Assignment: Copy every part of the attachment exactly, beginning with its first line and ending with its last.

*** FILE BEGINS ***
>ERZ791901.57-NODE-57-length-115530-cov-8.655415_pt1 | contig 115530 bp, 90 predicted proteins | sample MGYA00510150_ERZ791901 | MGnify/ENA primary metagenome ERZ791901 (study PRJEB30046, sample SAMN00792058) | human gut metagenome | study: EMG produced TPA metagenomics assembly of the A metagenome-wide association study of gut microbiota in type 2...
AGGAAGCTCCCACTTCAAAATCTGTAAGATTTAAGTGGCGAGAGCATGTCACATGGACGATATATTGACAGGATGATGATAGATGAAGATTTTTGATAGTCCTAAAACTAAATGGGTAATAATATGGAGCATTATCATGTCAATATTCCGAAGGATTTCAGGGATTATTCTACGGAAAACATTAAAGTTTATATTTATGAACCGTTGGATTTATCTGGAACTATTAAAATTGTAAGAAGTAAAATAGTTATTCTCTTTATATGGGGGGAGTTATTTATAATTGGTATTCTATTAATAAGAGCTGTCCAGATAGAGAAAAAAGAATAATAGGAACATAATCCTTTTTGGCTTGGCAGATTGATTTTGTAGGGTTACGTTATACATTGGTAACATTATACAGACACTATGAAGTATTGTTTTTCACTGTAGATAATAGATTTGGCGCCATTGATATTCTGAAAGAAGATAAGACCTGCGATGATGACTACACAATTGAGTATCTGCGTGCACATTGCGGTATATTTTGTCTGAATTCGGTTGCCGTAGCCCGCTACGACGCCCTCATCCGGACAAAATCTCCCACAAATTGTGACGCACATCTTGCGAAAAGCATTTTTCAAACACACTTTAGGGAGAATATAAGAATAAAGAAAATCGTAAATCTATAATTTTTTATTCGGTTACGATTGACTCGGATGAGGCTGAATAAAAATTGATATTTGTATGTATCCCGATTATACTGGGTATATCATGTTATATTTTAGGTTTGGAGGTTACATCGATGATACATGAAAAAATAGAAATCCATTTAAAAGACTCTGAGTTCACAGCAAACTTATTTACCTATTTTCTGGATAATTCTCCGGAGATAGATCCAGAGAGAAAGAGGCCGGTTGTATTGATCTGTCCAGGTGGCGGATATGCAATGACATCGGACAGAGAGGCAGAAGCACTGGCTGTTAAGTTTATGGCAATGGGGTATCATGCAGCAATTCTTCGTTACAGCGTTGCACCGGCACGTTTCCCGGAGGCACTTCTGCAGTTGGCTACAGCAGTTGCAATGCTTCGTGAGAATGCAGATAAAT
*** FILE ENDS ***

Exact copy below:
>ERZ791901.57-NODE-57-length-115530-cov-8.655415_pt1 | contig 115530 bp, 90 predicted proteins | sample MGYA00510150_ERZ791901 | MGnify/ENA primary metagenome ERZ791901 (study PRJEB30046, sample SAMN00792058) | human gut metagenome | study: EMG produced TPA metagenomics assembly of the A metagenome-wide association study of gut microbiota in type 2...
AGGAAGCTCCCACTTCAAAATCTGTAAGATTTAAGTGGCGAGAGCATGTCACATGGACGATATATTGACAGGATGATGATAGATGAAGATTTTTGATAGTCCTAAAACTAAATGGGTAATAATATGGAGCATTATCATGTCAATATTCCGAAGGATTTCAGGGATTATTCTACGGAAAACATTAAAGTTTATATTTATGAACCGTTGGATTTATCTGGAACTATTAAAATTGTAAGAAGTAAAATAGTTATTCTCTTTATATGGGGGGAGTTATTTATAATTGGTATTCTATTAATAAGAGCTGTCCAGATAGAGAAAAAAGAATAATAGGAACATAATCCTTTTTGGCTTGGCAGATTGATTTTGTAGGGTTACGTTATACATTGGTAACATTATACAGACACTATGAAGTATTGTTTTTCACTGTAGATAATAGATTTGGCGCCATTGATATTCTGAAAGAAGATAAGACCTGCGATGATGACTACACAATTGAGTATCTGCGTGCACATTGCGGTATATTTTGTCTGAATTCGGTTGCCGTAGCCCGCTACGACGCCCTCATCCGGACAAAATCTCCCACAAATTGTGACGCACATCTTGCGAAAAGCATTTTTCAAACACACTTTAGGGAGAATATAAGAATAAAGAAAATCGTAAATCTATAATTTTTTATTCGGTTACGATTGACTCGGATGAGGCTGAATAAAAATTGATATTTGTATGTATCCCGATTATACTGGGTATATCATGTTATATTTTAGGTTTGGAGGTTACATCGATGATACATGAAAAAATAGAAATCCATTTAAAAGACTCTGAGTTCACAGCAAACTTATTTACCTATTTTCTGGATAATTCTCCGGAGATAGATCCAGAGAGAAAGAGGCCGGTTGTATTGATCTGTCCAGGTGGCGGATATGCAATGACATCGGACAGAGAGGCAGAAGCACTGGCTGTTAAGTTTATGGCAATGGGGTATCATGCAGCAATTCTTCGTTACAGCGTTGCACCGGCACGTTTCCCGGAGGCACTTCTGCAGTTGGCTACAGCAGTTGCAATGCTTCGTGAGAATGCAGATAAAT